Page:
‘Historical Mega Breaches’ Continue: Tumblr Hacked
Newly Spotted Breach Follows Similar LinkedIn, Fling, MySpace Warnings
In the wake of reports that 65 million stolen credentials from micro-blogging platform Tumblr have surfaced in a darknet marketplace, it’s clear that 2016 is fast becoming the year of “historical mega breaches.”
That’s Australian security expert Troy Hunt’s encapsulation of the recently revealed, but older, string of massive data breaches (see Troy Hunt: The Delicate Balance in Data Breach Reporting).
“These newly disclosed old breaches could represent four of the five largest data breaches in history.”
Other older mega-breaches that have just been revealed include the 2012 theft of 165 million accounts and 117 million credentials from LinkedIn, which is the biggest breach listed on “Have I Been Pwned?” – Hunt’s free breach notification site, and the 2011 breach of “adult social network” Fling (41 million), which also only came to light this month.
Not on Hunt’s list, at least so far, is the apparent breach of MySpace, for which 360 million credentials of indeterminate – but likely old – age just came to light (see Did a MySpace Hack Compromise 427 Million Passwords?). Hunt hasn’t yet obtained a copy of the credentials. But he notes that together, these newly disclosed old breaches could represent four of the five largest data breaches ever.
Tumblr Sounds 2013 Breach Alert
Tumblr first issued a related security warning pertaining to its 2013 breach this month, but it didn’t indicate how many accounts may have been compromised. “We recently learned that a third party had obtained access to a set of Tumblr user email addresses with salted and hashed passwords from early 2013, prior to the acquisition of Tumblr by Yahoo,” Tumblr’s May 12 security alert reads. “As soon as we became aware of this, our security team thoroughly investigated the matter. Our analysis gives us no reason to believe that this information was used to access Tumblr accounts. As a precaution, however, we will be requiring affected Tumblr users to set a new password.”
The stolen Tumblr data is being offered for sale by a hacker known as Peace – also the seller behind the stolen LinkedIn, Fling and MySpace credentials – via the darknet marketplace The Real Deal, reports Motherboard. But the information is reportedly only being sold for about $150 in bitcoins, apparently thanks to Tumblr having “hashed” the passwords – which converts each one into an alphanumeric string – after having first “salted” them, which adds unique digits to each password, thus making them harder to crack.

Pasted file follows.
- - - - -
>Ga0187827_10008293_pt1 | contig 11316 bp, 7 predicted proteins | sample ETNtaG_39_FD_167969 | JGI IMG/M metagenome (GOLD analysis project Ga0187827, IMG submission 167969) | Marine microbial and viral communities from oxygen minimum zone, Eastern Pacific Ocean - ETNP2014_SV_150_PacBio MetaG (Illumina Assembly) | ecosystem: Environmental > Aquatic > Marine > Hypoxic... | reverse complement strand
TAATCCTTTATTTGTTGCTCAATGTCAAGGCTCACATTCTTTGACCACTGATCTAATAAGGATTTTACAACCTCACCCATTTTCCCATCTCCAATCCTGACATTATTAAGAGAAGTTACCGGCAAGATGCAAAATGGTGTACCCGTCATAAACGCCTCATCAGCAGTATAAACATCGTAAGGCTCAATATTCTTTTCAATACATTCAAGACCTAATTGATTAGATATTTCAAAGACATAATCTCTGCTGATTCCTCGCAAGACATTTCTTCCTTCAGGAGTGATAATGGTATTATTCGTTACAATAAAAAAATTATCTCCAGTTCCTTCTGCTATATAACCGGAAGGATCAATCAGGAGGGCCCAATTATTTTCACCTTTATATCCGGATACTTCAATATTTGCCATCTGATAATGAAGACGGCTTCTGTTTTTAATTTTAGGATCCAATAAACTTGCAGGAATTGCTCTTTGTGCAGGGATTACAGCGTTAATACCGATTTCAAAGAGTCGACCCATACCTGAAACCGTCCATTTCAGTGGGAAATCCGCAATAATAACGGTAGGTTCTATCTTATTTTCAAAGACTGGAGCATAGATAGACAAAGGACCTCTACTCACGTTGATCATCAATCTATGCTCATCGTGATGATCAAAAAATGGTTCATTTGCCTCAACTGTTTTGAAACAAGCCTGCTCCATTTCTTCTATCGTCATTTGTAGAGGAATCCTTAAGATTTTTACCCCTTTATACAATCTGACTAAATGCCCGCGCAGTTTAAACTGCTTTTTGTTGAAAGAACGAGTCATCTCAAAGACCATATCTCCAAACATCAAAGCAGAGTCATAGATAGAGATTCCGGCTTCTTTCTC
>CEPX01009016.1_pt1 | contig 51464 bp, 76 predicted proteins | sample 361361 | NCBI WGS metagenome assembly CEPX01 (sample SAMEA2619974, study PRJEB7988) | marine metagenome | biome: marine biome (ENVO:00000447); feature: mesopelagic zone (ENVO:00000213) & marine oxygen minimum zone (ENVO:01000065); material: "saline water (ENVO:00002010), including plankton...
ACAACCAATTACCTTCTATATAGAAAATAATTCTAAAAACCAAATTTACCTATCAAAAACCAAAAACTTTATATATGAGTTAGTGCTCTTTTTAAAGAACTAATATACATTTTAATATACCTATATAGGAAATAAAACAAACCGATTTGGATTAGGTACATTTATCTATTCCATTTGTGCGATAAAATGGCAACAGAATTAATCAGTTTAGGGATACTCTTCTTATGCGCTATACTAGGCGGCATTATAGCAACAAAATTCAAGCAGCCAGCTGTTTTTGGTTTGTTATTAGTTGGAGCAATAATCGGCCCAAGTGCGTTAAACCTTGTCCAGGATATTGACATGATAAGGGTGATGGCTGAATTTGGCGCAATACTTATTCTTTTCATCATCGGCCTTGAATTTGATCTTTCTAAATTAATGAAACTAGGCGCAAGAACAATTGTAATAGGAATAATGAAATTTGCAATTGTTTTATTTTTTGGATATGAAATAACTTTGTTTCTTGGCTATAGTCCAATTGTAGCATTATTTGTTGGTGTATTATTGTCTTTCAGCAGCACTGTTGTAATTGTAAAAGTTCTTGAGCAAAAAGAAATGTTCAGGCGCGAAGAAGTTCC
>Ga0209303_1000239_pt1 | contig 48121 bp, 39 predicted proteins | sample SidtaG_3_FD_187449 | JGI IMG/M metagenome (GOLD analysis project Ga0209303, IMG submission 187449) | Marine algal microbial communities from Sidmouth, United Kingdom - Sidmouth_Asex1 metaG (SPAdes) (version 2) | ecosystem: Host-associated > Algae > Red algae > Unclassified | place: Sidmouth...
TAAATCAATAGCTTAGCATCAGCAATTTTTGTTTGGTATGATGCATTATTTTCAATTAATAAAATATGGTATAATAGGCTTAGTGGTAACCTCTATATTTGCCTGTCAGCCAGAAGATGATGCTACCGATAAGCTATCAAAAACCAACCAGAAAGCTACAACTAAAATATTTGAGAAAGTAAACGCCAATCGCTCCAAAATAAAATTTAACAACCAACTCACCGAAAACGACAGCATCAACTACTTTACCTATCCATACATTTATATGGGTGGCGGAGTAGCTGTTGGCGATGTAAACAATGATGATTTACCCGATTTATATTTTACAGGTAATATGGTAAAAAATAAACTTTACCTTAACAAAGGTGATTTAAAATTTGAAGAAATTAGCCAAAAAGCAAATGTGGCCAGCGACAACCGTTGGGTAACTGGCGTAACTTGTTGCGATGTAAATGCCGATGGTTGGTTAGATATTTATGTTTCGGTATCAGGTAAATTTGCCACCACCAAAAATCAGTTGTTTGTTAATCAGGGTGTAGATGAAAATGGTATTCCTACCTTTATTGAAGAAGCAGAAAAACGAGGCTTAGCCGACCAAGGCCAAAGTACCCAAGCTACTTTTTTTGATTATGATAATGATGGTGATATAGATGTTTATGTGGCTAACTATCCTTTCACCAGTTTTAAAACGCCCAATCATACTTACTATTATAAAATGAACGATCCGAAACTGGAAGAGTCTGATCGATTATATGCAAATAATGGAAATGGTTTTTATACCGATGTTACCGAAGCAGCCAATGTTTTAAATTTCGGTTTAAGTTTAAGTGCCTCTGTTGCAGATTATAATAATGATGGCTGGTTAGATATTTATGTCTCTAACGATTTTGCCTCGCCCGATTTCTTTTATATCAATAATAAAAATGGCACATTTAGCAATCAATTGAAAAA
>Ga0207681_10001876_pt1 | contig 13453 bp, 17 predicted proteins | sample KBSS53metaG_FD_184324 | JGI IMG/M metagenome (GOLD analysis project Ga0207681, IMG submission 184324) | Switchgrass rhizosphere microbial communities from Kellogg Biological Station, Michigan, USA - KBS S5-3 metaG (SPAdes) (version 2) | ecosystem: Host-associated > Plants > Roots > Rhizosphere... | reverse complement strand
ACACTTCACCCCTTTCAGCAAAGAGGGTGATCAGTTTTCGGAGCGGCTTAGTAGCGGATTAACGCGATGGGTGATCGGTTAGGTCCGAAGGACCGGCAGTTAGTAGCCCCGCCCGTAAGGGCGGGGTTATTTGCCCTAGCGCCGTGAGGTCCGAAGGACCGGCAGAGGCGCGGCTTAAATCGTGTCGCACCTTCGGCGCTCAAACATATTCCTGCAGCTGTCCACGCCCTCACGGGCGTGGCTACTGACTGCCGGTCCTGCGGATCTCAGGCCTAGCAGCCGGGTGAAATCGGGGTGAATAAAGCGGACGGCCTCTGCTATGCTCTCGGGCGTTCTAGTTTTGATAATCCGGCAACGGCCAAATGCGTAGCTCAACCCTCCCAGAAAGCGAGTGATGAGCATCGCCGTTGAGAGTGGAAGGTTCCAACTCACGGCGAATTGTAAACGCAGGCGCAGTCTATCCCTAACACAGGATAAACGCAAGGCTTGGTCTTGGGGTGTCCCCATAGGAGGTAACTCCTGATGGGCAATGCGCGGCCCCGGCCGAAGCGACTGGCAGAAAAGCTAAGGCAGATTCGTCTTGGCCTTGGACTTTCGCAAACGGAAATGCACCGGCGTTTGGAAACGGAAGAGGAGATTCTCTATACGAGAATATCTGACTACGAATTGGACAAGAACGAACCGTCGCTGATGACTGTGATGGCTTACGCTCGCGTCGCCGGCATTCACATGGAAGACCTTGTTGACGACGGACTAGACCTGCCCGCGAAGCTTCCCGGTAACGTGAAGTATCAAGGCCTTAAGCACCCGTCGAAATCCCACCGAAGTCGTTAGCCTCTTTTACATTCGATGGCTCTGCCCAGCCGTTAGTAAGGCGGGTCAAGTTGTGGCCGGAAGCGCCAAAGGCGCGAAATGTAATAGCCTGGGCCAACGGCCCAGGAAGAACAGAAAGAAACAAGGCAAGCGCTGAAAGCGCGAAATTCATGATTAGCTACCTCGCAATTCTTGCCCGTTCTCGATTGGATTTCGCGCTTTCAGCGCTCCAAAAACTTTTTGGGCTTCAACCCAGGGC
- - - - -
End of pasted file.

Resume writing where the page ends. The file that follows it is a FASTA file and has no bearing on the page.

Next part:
— Mathew J Schwartz (@euroinfosec) May 31, 2016
Tumblr’s Password-Hash Fail
Tumblr hasn’t disclosed which hashing algorithm it used. In theory, hashing will make passwords tougher to reverse engineer, providing the hashing is correctly implemented (see Researchers Crack 11 Million Ashley Madison Passwords).
But Hunt says that Tumblr used the SHA1 cryptographic hash function and estimates that at least half of its passwords being sold could be cracked.
If that’s true, Tumblr’s hashing practices weren’t up to snuff. Indeed, security experts have long warned that SHA1 should never be used for passwords, and that only dedicated password hashes – such as mcrypt – be used instead (see LinkedIn’s Password Fail). As a result, security experts warn that anyone who’s reused their Tumblr password on other sites should change every password, preferably to something that’s unique.
Spring Cleaning for Hackers
It’s not clear what the impetus might be behind so many old breaches now coming to light, especially when the credentials are being offered for so little money. Perhaps it’s just a bit of stolen-credential spring cleaning on the part of hackers such as Peace.
But the spate of newly discovered historical mega breaches is a reminder that some breaches may go undetected for years. Others, such as the LinkedIn breach – originally believed to encompass 6.5 million credentials – apparently can turn out to be much worse than anyone seems to have realized. And if the spate of recent breach revelations is any indication, there may be more bad news soon to come.
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